3. it is the constitutional role of the elected members of the HE committee, not the GS, to determine when offers be put to members
  4. the marginalisation of UCU's elected national negotiators in the process
  5. Unison rejected the offer and balloted for further industrial action.

Congress believes that

  1. acceptance of this offer constitutes a serious defeat for UCU
  2. the indicative e-ballot was designed to bounce the BDM, and the BDM to bounce the HEC
  3. plebiscitary ballots are false consultations, incompatible with UCU's democratic structure, against union policy, and tools of populist manipulation.

Congress resolves that it has no confidence in the general secretary.


29A.1  University of the West of Scotland

Add notes:

  1. the behaviour of NEC towards the general secretary, voting to stop her from reporting to them; forcing her to report directly to members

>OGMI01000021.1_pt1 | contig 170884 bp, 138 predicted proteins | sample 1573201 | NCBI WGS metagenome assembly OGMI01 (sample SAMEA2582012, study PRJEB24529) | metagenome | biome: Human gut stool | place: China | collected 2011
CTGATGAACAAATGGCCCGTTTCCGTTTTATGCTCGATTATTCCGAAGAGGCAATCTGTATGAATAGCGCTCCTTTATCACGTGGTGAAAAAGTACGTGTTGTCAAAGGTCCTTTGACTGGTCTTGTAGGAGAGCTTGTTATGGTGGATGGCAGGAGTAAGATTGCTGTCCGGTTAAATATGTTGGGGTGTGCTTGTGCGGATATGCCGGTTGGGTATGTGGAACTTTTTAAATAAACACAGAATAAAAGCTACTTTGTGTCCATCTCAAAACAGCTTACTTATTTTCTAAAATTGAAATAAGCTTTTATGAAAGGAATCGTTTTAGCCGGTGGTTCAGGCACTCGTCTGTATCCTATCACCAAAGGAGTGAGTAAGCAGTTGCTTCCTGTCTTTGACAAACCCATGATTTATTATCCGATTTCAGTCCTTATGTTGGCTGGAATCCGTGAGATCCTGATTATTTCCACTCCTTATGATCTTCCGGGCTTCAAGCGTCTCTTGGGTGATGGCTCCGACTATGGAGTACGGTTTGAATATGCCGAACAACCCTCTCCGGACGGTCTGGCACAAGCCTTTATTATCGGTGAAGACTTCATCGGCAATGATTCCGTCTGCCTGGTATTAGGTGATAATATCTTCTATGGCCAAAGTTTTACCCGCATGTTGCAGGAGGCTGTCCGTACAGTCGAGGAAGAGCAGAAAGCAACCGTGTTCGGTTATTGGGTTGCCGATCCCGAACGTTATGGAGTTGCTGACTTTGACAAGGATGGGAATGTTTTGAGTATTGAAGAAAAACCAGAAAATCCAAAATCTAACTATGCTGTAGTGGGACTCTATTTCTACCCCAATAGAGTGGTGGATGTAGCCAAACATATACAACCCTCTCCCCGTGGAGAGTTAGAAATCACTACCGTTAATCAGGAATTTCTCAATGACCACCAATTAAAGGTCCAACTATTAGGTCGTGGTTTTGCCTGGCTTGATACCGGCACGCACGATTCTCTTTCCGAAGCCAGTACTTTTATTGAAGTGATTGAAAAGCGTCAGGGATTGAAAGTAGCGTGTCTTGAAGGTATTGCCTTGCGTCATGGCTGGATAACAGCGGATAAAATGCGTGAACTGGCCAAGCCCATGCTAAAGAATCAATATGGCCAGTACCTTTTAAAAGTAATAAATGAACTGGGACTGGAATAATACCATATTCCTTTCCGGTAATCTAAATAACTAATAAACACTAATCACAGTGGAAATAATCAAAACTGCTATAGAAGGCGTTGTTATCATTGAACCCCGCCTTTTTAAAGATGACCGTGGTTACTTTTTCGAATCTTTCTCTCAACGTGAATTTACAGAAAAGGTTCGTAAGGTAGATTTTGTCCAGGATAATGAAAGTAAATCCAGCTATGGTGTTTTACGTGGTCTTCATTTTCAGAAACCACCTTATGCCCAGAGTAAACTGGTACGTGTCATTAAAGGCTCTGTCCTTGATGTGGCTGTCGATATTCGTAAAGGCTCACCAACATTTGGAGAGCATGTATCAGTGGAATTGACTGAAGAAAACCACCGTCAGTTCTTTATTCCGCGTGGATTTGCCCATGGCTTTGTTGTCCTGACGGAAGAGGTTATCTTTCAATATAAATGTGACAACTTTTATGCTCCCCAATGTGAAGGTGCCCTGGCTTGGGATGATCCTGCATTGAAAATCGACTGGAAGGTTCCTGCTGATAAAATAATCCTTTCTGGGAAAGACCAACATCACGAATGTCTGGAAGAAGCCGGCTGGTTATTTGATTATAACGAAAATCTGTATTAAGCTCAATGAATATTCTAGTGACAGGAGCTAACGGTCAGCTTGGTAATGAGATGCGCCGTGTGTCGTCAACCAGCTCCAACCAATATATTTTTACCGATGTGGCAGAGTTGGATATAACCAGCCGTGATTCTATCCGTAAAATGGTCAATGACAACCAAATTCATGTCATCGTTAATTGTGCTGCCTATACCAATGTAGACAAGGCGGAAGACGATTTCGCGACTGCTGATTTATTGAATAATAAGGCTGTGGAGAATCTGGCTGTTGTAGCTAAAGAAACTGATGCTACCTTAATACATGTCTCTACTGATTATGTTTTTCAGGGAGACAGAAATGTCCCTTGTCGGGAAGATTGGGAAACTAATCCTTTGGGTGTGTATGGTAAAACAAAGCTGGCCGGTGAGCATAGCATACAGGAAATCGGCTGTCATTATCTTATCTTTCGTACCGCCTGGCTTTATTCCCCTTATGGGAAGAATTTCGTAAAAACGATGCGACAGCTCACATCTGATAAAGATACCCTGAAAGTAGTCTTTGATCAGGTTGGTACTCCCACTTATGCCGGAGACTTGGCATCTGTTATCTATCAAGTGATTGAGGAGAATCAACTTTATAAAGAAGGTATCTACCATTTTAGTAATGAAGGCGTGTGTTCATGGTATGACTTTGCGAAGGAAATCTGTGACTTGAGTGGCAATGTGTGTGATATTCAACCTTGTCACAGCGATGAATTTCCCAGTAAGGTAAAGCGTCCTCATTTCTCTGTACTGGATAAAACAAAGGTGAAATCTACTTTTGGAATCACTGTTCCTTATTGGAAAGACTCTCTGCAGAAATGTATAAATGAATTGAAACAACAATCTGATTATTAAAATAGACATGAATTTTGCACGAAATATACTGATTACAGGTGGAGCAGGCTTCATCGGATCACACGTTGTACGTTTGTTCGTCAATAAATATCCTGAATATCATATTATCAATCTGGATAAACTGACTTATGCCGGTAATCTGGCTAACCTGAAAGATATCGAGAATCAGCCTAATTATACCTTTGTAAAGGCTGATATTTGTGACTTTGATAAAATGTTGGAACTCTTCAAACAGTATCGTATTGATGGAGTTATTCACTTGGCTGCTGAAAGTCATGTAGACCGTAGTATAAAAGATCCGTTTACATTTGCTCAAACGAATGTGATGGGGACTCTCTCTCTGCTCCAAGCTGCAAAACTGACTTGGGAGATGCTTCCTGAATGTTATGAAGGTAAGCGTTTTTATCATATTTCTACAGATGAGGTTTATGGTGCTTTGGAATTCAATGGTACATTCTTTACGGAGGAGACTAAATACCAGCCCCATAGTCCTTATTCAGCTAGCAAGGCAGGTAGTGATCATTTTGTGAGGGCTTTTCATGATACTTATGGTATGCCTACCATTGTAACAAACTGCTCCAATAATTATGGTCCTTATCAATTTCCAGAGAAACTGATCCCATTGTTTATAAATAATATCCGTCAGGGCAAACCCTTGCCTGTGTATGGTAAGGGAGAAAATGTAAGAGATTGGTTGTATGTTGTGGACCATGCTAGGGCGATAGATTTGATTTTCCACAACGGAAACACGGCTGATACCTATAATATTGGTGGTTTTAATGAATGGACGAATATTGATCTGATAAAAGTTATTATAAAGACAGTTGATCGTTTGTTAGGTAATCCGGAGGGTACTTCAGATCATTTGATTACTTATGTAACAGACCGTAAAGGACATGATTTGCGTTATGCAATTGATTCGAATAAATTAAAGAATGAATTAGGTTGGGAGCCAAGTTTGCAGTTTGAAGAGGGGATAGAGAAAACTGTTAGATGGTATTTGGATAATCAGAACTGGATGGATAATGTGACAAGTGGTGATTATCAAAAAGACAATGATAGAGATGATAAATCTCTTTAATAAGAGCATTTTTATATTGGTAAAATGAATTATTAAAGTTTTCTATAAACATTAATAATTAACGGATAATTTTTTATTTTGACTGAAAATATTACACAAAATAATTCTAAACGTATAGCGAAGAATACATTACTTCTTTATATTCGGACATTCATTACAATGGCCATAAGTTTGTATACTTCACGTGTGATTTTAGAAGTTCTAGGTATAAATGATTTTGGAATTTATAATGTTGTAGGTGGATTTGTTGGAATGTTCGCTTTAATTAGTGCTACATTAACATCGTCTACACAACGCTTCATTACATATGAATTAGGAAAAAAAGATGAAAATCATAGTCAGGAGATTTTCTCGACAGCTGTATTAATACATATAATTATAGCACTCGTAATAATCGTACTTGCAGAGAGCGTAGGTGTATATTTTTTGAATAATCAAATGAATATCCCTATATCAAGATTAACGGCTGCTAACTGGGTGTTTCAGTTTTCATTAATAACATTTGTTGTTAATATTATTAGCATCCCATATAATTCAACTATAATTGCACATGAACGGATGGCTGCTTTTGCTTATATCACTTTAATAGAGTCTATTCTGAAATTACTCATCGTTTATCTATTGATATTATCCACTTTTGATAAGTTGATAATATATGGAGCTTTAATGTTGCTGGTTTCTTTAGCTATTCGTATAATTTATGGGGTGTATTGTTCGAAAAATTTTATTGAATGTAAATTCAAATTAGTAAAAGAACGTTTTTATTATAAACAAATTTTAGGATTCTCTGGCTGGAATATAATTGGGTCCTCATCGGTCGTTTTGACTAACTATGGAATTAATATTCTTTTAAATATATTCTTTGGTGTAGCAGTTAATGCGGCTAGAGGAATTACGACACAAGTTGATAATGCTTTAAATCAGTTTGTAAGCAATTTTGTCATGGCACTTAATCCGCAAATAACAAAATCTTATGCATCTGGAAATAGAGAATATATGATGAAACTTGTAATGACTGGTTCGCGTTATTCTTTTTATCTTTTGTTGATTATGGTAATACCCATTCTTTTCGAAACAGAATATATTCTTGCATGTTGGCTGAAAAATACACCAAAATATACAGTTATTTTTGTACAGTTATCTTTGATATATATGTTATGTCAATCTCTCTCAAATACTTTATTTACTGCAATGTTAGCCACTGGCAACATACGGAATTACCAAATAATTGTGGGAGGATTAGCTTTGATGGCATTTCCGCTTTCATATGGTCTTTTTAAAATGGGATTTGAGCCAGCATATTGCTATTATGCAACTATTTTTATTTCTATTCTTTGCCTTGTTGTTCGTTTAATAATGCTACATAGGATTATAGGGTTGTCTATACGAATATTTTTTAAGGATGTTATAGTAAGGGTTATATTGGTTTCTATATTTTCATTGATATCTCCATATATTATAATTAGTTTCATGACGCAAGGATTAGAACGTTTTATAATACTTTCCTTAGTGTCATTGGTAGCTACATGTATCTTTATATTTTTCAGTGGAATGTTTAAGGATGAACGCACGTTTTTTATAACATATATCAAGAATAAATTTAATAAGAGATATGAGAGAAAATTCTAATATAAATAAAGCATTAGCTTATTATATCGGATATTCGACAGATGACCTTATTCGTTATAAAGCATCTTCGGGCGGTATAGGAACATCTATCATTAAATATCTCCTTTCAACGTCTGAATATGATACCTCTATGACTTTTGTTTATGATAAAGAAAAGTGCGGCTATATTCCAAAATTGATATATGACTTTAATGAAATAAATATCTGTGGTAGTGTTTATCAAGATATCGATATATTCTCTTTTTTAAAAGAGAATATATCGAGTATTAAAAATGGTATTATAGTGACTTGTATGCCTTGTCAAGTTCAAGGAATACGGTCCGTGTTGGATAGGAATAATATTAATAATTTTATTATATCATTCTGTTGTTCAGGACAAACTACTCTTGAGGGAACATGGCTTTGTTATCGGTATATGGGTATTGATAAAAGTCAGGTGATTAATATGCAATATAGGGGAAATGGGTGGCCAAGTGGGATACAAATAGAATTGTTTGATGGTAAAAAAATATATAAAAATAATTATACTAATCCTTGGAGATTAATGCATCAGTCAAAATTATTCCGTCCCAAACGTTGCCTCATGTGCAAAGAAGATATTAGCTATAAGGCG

2. Congress Business Committee's ignoring of legal advice around ordering this motion onto the agenda, which constitutes a dereliction of duty towards UCU's staff.

Amend final sentence:

Congress resolves that it has no confidence in the general secretary, the NEC or Congress Business Committee.


Democratic structures

Report of the commission to review rule 13

Motions 30 and 31 are rule changes requiring a two-thirds majority.

30  Amendment to rule 13: description of disciplinary offences - National executive committee

Congress approves recommendation 1 of the report of the commission to review rule 13, Amendment to rule 13: description of disciplinary offences:

Rule 13.1, penultimate clause, delete 'to be in breach of the Rules or is deemed to be a matter of significant detriment to the interest of the Union.'

Replace with 'to constitute a disciplinary offence'.

Add new paragraph: